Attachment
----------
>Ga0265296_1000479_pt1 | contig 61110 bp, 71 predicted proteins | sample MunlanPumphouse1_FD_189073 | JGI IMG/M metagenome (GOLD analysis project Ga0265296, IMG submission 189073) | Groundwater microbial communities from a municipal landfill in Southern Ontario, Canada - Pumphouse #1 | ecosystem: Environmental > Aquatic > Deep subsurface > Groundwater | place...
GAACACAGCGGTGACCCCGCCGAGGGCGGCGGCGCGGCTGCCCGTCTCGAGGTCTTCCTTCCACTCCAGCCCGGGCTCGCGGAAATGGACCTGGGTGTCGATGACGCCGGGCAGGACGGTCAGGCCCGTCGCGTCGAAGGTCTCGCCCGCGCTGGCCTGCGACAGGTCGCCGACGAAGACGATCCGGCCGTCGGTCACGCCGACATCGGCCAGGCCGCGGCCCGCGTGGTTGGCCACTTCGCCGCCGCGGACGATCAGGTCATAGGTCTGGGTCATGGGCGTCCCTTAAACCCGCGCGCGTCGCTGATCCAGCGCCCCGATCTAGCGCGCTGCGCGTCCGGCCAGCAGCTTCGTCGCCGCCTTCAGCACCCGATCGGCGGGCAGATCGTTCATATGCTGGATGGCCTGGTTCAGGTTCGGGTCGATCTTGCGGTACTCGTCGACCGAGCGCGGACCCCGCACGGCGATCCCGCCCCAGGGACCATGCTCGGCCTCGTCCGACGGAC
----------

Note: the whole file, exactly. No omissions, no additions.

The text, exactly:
>Ga0265296_1000479_pt1 | contig 61110 bp, 71 predicted proteins | sample MunlanPumphouse1_FD_189073 | JGI IMG/M metagenome (GOLD analysis project Ga0265296, IMG submission 189073) | Groundwater microbial communities from a municipal landfill in Southern Ontario, Canada - Pumphouse #1 | ecosystem: Environmental > Aquatic > Deep subsurface > Groundwater | place...
GAACACAGCGGTGACCCCGCCGAGGGCGGCGGCGCGGCTGCCCGTCTCGAGGTCTTCCTTCCACTCCAGCCCGGGCTCGCGGAAATGGACCTGGGTGTCGATGACGCCGGGCAGGACGGTCAGGCCCGTCGCGTCGAAGGTCTCGCCCGCGCTGGCCTGCGACAGGTCGCCGACGAAGACGATCCGGCCGTCGGTCACGCCGACATCGGCCAGGCCGCGGCCCGCGTGGTTGGCCACTTCGCCGCCGCGGACGATCAGGTCATAGGTCTGGGTCATGGGCGTCCCTTAAACCCGCGCGCGTCGCTGATCCAGCGCCCCGATCTAGCGCGCTGCGCGTCCGGCCAGCAGCTTCGTCGCCGCCTTCAGCACCCGATCGGCGGGCAGATCGTTCATATGCTGGATGGCCTGGTTCAGGTTCGGGTCGATCTTGCGGTACTCGTCGACCGAGCGCGGACCCCGCACGGCGATCCCGCCCCAGGGACCATGCTCGGCCTCGTCCGACGGAC